When talking about a deal she recently hammered out with Unilever, longtime Turner Broadcasting executive Linda Yaccarino says, “I'm especially proud of that.” The conglomerate's hair-care brand Sunsilk, set to launch next month, will partner with Turner to produce 2½-minute episodes of a scripted advertising series called Sunsilk Presents Max and Katie.
The series will air on TBS following syndicated episodes of HBO's Sex and the City and on broadband, as well as in retail venues such as Wal-Mart TV's in-store network.
In her 13 years with Turner (excluding a year with CNBC), Yaccarino, 43, has had much to be proud of.
As executive VP and general manager for Turner Entertainment Sales and Marketing for TNT and TBS, she has helped the company rake in more than $1 billion in advertising sales with integrated marketing deals like the Unilever venture.
Yaccarino has wrangled branded marketing and advertising deals for Sex and the City with the likes of Garnier Fructis, Bacardi and Mitsubishi Motors. And Johnson & Johnson Spotlight Presentation, the made-for-Turner movie series she negotiated with the medical-supplies giant, has been going strong for seven years.
“We have virtually 100% renewal on our marketing partnerships,” Yaccarino says. She makes deals that she insists are more than just a media buy and the cold calculation of cost per thousand viewers (CPM). “Nobody just wants to grind CPMs,” she says firmly.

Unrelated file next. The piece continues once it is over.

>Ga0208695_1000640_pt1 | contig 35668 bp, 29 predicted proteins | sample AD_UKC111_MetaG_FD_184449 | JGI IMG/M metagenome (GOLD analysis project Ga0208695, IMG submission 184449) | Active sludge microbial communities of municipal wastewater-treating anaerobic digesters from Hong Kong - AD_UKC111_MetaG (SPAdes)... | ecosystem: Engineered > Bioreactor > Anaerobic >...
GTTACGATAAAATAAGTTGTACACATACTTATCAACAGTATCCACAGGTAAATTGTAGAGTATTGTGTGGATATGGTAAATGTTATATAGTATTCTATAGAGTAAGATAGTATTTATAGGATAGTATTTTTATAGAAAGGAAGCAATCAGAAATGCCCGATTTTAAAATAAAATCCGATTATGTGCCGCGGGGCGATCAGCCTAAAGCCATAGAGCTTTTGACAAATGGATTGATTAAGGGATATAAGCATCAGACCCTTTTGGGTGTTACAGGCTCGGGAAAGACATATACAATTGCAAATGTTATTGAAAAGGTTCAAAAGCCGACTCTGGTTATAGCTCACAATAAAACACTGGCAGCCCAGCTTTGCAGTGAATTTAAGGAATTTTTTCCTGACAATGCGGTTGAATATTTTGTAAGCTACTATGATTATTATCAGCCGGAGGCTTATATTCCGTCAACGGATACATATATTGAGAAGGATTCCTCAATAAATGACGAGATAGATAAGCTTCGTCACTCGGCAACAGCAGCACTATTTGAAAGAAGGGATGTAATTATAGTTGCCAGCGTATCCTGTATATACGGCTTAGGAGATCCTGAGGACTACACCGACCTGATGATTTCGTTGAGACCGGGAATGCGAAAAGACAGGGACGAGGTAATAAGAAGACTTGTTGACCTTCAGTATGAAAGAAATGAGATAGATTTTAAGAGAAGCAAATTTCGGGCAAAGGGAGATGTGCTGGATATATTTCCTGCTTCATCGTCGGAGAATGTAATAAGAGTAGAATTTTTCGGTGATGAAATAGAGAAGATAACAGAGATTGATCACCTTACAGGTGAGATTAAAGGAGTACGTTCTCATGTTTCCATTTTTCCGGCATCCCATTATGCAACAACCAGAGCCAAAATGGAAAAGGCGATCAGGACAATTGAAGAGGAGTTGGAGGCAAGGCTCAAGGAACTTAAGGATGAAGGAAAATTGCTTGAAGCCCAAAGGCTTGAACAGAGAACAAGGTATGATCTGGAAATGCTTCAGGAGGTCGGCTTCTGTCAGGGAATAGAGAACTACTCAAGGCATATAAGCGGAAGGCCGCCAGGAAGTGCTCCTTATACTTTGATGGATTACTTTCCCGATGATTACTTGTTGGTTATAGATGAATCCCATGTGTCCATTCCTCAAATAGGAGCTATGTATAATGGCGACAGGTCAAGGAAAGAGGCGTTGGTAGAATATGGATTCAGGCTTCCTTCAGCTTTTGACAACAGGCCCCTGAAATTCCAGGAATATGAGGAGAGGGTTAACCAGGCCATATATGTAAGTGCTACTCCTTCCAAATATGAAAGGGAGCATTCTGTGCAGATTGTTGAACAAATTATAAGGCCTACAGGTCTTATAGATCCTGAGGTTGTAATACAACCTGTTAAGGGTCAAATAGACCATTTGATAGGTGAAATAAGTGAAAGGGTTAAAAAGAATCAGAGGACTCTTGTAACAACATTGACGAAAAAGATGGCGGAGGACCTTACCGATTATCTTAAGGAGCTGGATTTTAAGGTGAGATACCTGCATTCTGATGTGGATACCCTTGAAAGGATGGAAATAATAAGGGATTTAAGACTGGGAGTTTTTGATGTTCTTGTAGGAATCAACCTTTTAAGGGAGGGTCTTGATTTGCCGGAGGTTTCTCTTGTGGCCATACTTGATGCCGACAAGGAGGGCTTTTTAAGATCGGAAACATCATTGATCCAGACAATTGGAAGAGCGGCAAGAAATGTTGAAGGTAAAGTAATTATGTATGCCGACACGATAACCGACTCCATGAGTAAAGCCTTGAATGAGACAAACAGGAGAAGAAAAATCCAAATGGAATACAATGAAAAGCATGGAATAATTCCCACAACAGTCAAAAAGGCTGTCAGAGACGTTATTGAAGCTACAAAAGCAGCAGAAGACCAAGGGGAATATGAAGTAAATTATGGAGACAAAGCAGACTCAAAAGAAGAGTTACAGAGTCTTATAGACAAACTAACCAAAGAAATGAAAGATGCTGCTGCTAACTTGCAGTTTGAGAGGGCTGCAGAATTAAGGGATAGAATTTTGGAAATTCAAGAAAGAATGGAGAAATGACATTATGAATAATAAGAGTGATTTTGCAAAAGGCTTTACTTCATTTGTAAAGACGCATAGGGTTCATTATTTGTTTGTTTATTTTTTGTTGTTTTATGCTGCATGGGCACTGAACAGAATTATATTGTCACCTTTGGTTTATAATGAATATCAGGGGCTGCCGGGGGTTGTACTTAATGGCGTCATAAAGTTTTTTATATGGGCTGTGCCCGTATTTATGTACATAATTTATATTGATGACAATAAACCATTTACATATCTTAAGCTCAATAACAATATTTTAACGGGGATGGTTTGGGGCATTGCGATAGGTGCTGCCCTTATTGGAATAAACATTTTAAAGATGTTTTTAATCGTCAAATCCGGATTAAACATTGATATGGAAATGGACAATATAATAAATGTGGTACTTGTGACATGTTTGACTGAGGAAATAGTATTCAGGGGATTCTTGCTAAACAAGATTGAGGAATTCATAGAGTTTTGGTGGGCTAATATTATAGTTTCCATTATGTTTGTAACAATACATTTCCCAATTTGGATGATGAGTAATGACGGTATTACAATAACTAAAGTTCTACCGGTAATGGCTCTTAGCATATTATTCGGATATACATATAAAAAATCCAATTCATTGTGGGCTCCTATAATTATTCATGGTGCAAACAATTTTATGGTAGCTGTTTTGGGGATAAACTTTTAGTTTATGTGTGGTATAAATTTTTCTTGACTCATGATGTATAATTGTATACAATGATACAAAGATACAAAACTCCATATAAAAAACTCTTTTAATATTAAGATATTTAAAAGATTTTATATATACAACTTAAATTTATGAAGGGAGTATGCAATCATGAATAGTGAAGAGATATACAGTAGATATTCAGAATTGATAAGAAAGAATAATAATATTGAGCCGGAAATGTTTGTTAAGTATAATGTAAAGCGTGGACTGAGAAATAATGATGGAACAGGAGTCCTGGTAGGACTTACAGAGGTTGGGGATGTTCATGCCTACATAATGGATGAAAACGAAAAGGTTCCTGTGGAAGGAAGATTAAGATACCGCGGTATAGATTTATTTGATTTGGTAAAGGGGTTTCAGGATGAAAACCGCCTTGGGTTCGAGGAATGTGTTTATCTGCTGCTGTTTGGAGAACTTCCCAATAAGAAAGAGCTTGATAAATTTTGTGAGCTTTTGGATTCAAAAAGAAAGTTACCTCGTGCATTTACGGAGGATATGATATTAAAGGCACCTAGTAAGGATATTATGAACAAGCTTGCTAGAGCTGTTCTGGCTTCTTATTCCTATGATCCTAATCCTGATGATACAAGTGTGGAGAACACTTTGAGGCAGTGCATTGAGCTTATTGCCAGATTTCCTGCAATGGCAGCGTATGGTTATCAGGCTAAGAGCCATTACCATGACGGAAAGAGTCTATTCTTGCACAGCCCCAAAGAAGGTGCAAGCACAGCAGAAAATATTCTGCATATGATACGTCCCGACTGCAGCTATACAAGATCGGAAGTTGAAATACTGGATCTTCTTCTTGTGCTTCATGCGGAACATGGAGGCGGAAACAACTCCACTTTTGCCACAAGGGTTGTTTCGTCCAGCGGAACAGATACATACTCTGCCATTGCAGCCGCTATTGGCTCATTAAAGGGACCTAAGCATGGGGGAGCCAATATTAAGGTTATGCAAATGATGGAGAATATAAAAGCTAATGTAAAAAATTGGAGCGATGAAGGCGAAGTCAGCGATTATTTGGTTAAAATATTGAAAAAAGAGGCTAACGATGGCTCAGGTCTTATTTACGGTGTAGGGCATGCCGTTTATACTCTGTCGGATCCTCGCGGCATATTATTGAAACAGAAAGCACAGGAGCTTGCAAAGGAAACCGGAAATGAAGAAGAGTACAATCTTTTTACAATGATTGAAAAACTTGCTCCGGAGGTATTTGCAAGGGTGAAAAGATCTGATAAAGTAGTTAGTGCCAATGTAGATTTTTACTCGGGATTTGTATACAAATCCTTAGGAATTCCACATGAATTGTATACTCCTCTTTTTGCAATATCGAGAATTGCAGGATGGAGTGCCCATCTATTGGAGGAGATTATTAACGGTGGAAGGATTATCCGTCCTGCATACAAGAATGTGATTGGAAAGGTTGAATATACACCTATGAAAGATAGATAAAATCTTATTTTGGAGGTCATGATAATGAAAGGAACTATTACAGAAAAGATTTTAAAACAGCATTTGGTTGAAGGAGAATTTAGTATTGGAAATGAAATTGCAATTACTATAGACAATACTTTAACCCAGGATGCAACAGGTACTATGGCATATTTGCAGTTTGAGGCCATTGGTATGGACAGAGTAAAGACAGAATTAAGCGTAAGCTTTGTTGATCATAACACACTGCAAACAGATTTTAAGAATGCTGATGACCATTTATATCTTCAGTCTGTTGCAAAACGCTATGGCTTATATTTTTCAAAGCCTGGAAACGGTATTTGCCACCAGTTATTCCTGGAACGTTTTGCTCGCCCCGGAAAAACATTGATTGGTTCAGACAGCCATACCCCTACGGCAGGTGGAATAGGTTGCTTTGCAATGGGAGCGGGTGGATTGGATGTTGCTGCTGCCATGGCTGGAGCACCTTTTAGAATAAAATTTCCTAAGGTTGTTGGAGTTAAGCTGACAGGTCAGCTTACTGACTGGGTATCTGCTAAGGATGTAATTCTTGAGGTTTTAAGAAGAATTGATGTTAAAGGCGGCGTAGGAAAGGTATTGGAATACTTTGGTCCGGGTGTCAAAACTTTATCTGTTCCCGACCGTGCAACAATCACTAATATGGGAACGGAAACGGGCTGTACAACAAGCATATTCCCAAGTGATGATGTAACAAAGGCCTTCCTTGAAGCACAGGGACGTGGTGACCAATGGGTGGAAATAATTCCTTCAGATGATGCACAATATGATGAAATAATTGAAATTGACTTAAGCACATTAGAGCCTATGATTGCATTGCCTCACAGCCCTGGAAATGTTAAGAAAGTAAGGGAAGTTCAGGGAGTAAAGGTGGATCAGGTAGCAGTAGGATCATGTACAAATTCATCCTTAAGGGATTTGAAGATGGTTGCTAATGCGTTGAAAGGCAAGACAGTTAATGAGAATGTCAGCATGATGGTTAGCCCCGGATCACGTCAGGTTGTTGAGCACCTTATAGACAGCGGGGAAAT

Robert Riesenberg, president/CEO of Omnicom Group's Full Circle Entertainment, has known Yaccarino for years and worked with her on the Johnson & Johnson deal when he was at Universal McCann.
“Linda is the perfect combination of being an entrepreneur and a top TV executive who has to tow the line,” Riesenberg says.
One of Yaccarino's earliest successes in brand marketing was Dinner and a Movie. Now in its tenth year, Dinner is one of the longest-running shows built around branded entertainment and regular integrated deals with advertisers.
But of all her successes at Turner, the mother of two is perhaps proudest of achieving a balance between her work and her life at home.
“At Turner, we call it 'learning,'” Yaccarino says. “I have 'learned' so much to juggle this job with kids and being a mom.
“But one of the major things I've learned is that, with incredibly smart people, you can build an unconditional support team. They allow me to do my thing.”
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